Lord Varley: Miner's son who became a 'sensible and pragmatic' Labour minister but in 1984 quit politics for industry
Thursday 31 July 2008
Eric Varley was Harold Wilson's anointed. From 1968, when he was plucked out of the government whips' office to become the eyes and ears of the Prime Minister in the Commons, until at least 1976, when Varley was Secretary of State for Industry, Wilson saw Varley as his successor-but-one as Leader of the Labour Party.
He was a perfectly credible candidate, with impeccable credentials at a time when the Labour leadership seemed unduly weighted towards intellectuals. Varley had been an engineer, a skilled miner, and a man who early in his career had had to make a choice between politics and professional football.
Varley had an amazingly swift escalation to ministerial authority. Only three of his 20 years from 1964 as Member of Parliament for Chesterfield were spent as a backbencher. He was very blunt about it: the whole purpose of being in politics was to secure the power to implement policy and to put to the test one's political philosophy. No man was more contemptuous of posturing in politics or of others taking positions because they thought that it would be to their advantage in the party.
This was the root of his acid relationship with the man who ironically was to share responsibility for British industry, Tony Benn, who would be chosen by the Chesterfield Labour Party as Varley's successor to represent them in Parliament when Varley, in 1984, fed up with the fractious factions in the Labour Party and seeing no future constructive office, accepted an offer to become chairman of the fuel company Coalite, which meant severing his connection with the House of Commons.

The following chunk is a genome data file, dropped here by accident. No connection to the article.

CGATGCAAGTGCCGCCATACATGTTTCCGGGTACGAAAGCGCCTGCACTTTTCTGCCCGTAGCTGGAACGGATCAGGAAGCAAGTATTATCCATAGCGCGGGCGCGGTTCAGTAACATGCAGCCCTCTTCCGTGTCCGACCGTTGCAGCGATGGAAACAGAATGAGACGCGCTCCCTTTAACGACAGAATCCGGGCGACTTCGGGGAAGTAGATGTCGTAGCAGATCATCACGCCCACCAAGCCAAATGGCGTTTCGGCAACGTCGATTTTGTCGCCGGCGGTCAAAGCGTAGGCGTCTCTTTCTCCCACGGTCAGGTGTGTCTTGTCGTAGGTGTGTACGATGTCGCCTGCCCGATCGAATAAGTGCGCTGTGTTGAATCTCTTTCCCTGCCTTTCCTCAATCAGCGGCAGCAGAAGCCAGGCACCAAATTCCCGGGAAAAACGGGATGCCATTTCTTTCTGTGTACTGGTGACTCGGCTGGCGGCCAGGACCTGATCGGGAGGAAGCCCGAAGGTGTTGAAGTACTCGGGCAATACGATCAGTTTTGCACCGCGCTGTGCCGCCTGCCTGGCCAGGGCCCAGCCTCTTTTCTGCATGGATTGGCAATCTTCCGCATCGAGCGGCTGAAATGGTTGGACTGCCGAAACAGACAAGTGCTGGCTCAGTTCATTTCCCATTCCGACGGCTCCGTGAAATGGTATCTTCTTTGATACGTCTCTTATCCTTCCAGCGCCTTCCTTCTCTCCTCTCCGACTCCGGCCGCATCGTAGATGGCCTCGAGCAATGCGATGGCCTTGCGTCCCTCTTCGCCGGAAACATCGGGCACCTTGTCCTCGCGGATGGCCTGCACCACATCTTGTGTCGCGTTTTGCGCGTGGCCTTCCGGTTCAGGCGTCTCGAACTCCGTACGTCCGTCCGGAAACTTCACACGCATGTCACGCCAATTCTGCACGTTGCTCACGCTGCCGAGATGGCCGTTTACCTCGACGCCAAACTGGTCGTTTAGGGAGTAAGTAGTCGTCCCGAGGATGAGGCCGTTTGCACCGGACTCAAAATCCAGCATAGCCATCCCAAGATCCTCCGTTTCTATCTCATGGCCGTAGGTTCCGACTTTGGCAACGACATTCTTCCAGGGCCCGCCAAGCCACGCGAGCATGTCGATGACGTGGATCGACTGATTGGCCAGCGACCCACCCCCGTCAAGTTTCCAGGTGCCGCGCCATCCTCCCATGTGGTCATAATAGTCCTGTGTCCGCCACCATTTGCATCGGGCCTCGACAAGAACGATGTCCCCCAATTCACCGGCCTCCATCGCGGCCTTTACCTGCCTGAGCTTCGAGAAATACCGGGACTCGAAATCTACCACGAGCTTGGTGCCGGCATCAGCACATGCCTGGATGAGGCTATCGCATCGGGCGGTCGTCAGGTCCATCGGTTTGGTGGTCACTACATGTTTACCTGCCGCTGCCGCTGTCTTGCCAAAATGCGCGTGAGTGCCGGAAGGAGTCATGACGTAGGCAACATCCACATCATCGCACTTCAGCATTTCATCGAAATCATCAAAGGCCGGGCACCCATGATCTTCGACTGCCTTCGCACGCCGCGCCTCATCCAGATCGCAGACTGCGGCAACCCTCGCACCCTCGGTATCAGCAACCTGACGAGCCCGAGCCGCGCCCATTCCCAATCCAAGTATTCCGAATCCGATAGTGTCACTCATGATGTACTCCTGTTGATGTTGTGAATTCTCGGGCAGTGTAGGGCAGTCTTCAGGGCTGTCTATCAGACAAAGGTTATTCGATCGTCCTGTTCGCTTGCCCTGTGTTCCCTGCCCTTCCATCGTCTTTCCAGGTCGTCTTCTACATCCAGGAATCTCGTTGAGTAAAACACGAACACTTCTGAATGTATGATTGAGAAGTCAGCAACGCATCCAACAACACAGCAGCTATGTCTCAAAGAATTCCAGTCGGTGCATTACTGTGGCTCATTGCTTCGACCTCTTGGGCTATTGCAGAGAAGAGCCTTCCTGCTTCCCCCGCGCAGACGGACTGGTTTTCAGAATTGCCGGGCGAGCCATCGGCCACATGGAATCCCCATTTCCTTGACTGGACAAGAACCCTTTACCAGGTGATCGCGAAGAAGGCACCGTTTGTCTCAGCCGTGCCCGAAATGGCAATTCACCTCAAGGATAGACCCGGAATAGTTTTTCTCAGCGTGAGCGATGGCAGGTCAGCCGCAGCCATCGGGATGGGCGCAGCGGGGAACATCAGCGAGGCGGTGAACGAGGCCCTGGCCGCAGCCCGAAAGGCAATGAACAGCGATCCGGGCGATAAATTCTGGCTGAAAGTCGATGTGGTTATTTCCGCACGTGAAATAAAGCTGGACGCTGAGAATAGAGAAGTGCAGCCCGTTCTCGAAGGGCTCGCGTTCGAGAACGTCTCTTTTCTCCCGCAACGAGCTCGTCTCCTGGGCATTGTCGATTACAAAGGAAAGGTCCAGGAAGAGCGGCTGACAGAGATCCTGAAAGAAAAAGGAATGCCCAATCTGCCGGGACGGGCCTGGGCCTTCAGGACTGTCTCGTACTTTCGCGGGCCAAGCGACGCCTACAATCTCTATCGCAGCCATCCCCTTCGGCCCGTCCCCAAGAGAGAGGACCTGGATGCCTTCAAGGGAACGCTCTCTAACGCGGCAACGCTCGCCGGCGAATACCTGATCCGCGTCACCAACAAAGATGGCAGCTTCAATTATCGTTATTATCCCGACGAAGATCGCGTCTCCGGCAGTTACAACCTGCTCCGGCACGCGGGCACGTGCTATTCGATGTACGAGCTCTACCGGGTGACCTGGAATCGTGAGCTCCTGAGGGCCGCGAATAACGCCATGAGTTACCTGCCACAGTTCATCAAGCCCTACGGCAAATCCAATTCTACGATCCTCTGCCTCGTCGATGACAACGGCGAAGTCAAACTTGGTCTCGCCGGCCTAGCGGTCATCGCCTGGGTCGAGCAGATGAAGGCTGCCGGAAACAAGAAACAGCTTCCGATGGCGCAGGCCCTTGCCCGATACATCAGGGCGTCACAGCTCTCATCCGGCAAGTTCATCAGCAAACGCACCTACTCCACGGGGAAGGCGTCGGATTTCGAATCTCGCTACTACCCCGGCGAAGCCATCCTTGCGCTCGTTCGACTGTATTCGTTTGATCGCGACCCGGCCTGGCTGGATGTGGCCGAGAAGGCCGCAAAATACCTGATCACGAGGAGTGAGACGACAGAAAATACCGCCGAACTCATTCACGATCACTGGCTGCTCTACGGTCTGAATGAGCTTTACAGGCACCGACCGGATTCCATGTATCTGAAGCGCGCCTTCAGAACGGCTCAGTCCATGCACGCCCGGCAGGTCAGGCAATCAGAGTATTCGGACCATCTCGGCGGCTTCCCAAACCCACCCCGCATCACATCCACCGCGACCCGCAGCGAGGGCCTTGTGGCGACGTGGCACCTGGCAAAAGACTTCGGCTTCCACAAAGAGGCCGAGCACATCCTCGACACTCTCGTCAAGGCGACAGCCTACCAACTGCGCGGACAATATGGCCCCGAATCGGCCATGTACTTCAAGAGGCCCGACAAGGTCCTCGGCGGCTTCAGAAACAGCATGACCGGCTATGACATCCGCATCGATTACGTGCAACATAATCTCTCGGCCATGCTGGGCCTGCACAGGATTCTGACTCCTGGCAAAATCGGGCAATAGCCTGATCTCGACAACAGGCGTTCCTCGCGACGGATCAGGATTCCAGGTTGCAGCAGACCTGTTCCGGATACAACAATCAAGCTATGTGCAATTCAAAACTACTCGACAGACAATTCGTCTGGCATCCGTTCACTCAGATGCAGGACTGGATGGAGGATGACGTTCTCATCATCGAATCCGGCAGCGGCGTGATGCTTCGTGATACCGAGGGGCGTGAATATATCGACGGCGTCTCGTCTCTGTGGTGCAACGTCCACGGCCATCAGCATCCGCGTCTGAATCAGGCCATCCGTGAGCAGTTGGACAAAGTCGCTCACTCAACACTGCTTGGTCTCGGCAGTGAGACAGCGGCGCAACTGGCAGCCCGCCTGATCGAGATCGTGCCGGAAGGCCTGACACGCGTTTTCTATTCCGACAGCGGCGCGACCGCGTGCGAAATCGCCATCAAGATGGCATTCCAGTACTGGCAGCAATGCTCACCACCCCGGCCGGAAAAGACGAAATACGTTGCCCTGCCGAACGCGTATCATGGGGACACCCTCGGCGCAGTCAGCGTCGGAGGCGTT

Varley had the distinction of representing the town in which he was born and bred. His father, Frank Varley, was a miner prominent in the affairs of the NUM. However, his mother steered Eric away from the pit and persuaded him instead to take an engineering apprenticeship at the Staveley Ironworks. But the pressures of family tradition or, as he told me with a chuckle, the fact that most of his friends had gone into the mines, were too strong and in 1955 he left Staveley to join the National Coal Board as a craftsman at the local workshops.
The move involved switching from the Amalgamated Union of Engineering Workers to the National Union of Mineworkers (NUM), and soon he became a branch secretary and an enthusiastic student at the extra-mural department of Sheffield University where Professor Royden Harrison was mentor to a number of likely lads from the mining industry. It was a natural progression to Ruskin College, Oxford and to the vice-chairmanship of the Chesterfield Labour Party.
In a parallel life he had begun playing professional football for Worksop Town in the tough Midland League and was on the books of Chesterfield. I was once told by Bob Lord, the high-profile chairman of Burnley Football Club that Varley had had the potential talent to graduate from Chesterfield to a top division club and then be a contender for centre-half for England. That may be speculation but it was the opinion of one of the Football Association heavyweights of the day when he came to visit the Parliamentary Labour Party sports group of which I was then chairman.